Dear Grandpa,

I’ve been sitting on this for a while. I’ve saved and deleted several drafts of a letter not unlike this one, but I just can’t seem to put the words out right. I also never knew when it would be a “good” time to write to you – nearer to our birthdays, holidays, I don’t know. I guess it really doesn’t matter; you’ve been gone for nine years now. I last visited about five years ago, leaving daisies on the spot where we, the living, said our good byes. That warm June day, my cousin playing Taps, the harsh sound of the gun salute.

They were daisies because they had to be. Most people wouldn’t connect a flower with their grandfather, but I would think most people did not have someone like you. I remember the stories you told us about picking daisies in the fields on Staten Island with your sisters and friends from church, before you went off to war. When I see daisies I think of you. Did you know there were tears in my mother’s eyes when I told her I wanted daisies in my wedding bouquet? That I keep little daisy stickers on my things, like water bottles, in my car, on my desk?

I think a lot about what you’d think of me now. When you left, I was a stupid, annoying, awkward 16 year old. I would hope I’d advanced somewhat from that point. You just seemed to be able live your Navy Seabees motto “Can Do”, something I try, often stumbling, to do every day. I want to “Can Do”, too. You weren’t a famous man, you weren’t a rich man, you weren’t an educated man, but people loved you; you were a goodman. And you were good in spite of the hardship you faced: the Depression, poverty, war, working so hard for pennies, burying my grandmother young. You had this personality, a no-holds-barred way of being that drew people in. We had so many people at your funeral we needed a police escort and police to stop traffic for the procession to the cemetery.

People tell me that I’m funny. Sometimes. Alright, well, I try to be funny. You were so funny. You would grab my thigh, hard, and chuckle hard when telling jokes. You would do things like in that picture above, just because you could. The neighborhood you raised your children in had a sizable Scandinavian population, and they had (and still have) a Norwegian day celebration. I don’t know if that’s the sort of thing you were supposed to do for the occasion, but it was the kind of thing you would do. The sense of humor I have I owe in part to you. Keeping my sense of humor, being funny, being fun is keeping you with me.

I just wanted you to know.

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Here Is New York

Depart from evil, and do good; seek peace, and pursue it.
Psalms 34:14

 Lake Michigan didn’t smell like this, I thought, as we ventured closer. I remember the day I spent on the shore of the Lake, with the Chicago skyline behind me, traipsing between the water and the sand. I could see the sunset of that evening in my memory, the way my shadow looked, stretching along the sand in the last bits of sunlight. It was beautiful. But it wasn’t me. It wasn’t this…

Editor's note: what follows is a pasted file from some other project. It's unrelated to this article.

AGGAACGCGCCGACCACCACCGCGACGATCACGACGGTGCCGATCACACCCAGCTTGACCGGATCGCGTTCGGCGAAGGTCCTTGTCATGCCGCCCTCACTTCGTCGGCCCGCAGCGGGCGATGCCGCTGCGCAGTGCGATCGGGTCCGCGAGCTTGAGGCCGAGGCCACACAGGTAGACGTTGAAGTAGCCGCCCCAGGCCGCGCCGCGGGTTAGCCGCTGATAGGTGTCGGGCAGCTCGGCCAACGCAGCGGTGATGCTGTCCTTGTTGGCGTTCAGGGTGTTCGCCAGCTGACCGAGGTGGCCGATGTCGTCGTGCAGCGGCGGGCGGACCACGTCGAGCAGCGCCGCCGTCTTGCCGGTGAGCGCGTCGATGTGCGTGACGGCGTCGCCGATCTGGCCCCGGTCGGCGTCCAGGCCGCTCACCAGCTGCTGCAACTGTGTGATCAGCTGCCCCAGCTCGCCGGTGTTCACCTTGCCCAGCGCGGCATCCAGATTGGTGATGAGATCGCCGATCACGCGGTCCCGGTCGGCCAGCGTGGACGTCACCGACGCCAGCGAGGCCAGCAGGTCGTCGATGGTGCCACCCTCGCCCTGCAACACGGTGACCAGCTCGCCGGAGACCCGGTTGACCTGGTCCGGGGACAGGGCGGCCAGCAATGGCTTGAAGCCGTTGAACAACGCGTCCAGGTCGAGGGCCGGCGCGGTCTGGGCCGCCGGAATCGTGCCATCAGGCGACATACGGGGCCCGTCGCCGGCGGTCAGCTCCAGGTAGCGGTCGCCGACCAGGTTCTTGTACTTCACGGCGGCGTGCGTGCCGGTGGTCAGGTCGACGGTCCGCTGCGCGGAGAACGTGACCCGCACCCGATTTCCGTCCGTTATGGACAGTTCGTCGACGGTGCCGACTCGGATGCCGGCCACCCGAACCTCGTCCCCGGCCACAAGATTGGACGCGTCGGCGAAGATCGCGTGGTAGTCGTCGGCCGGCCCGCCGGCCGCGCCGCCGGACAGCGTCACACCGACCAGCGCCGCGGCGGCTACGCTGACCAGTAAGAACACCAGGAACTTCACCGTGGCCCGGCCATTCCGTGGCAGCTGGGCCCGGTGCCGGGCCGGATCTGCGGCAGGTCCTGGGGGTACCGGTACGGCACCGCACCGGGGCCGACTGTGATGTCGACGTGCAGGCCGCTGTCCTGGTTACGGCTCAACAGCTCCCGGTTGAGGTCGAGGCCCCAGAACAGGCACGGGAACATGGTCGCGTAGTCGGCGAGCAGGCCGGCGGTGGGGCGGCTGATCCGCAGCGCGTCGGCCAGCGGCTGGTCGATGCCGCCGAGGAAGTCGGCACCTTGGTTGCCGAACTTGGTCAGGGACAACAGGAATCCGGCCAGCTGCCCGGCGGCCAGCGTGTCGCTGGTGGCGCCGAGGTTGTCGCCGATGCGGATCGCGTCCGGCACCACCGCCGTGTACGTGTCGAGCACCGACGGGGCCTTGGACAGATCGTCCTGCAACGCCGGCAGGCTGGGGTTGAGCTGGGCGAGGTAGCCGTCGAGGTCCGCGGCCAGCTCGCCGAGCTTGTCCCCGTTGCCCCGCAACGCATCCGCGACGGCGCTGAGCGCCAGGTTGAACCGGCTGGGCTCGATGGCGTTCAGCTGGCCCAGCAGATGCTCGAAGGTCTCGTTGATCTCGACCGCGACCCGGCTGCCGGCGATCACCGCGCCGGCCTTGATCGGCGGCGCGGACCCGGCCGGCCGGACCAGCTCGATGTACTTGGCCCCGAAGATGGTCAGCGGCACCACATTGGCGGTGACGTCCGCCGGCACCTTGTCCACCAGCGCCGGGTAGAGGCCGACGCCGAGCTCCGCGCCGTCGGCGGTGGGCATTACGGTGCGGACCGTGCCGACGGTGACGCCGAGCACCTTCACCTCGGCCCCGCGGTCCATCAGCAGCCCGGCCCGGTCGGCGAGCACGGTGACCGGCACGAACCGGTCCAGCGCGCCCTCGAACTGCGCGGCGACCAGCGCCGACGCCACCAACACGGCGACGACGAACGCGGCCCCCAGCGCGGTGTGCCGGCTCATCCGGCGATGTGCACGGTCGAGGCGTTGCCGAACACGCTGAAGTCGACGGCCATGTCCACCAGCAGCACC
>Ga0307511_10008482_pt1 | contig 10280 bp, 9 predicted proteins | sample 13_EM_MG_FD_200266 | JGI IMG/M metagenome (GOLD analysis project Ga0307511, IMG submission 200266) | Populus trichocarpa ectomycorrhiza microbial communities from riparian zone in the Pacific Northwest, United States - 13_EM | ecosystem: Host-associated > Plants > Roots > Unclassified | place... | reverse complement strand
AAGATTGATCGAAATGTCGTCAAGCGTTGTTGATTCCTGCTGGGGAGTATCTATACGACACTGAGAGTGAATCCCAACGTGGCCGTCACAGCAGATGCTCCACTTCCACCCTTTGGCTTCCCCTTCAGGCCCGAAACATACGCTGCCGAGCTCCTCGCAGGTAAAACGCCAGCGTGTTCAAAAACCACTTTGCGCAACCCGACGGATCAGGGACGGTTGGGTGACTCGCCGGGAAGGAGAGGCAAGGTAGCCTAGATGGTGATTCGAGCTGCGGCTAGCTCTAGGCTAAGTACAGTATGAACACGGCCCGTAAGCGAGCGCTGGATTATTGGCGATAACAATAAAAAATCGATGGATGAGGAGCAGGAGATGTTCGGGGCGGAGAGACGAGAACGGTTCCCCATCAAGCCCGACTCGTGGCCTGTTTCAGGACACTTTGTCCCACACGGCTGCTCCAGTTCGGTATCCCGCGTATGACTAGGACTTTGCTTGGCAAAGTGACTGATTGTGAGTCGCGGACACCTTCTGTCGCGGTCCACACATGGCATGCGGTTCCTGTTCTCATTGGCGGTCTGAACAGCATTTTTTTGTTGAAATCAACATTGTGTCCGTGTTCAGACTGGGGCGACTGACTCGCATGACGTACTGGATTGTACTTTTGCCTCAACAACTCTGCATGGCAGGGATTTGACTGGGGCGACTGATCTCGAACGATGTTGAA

From here, the world was an ocean. All I could see is water and coastline, and ahead, the Manhattan skyline. The bright, cool, clear day allowed a gorgeous view of the city. The array of buildings appeared almost natural, like distant, humongous metallic trees. They looked as though the earth thrust them skyward like other natural things: flowers, mountains, and vines. The Twin Towers glistened in the sunlight. Their equal stance so far away made them appear scalable, like rectangular mountains. The Verrazano Bridge’s suspension towers glowed their light blue that day, but the huge rivets that hold it together that I’ve seen so many times up close were too far away to be seen now. The Empire State building tapered into the sky, it’s distinct shape giving it away. I nearly cried.

The characteristic noise of the city was silenced here, making it look idealized, the way I had seen it on postcards. “Ideal Beach” is given new meaning. The expansive city looked small, quiet, like it was its own island kingdom; the bay and rivers its moat, keeping out kids who grew up like we did. Kids who will always look at the city and think they would be better for being there, and not here, on this side of the moat. I could feel drawn to it, watching it, hearing the waves crash against the solid place where I stand.

Here Is New York

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Dear Boyfriend Sweater,

When the weather gets colder I love taking you off the shelf and unfolding you. I remember buying you at the Gap: a clearance priced men’s sweater, perfectly over-sized. I called you my Boyfriend Sweater. Because if I had a boyfriend and if he had a sweater, this is the one I would steal. You are one of the most comfortable things I have ever owned, even though your sleeves are about an arm length too long. And you’re sort of getting ratty. But I stand by you. Friends might say, “Oh, you’ve had that thing for years!” But I will not waiver in my devotion.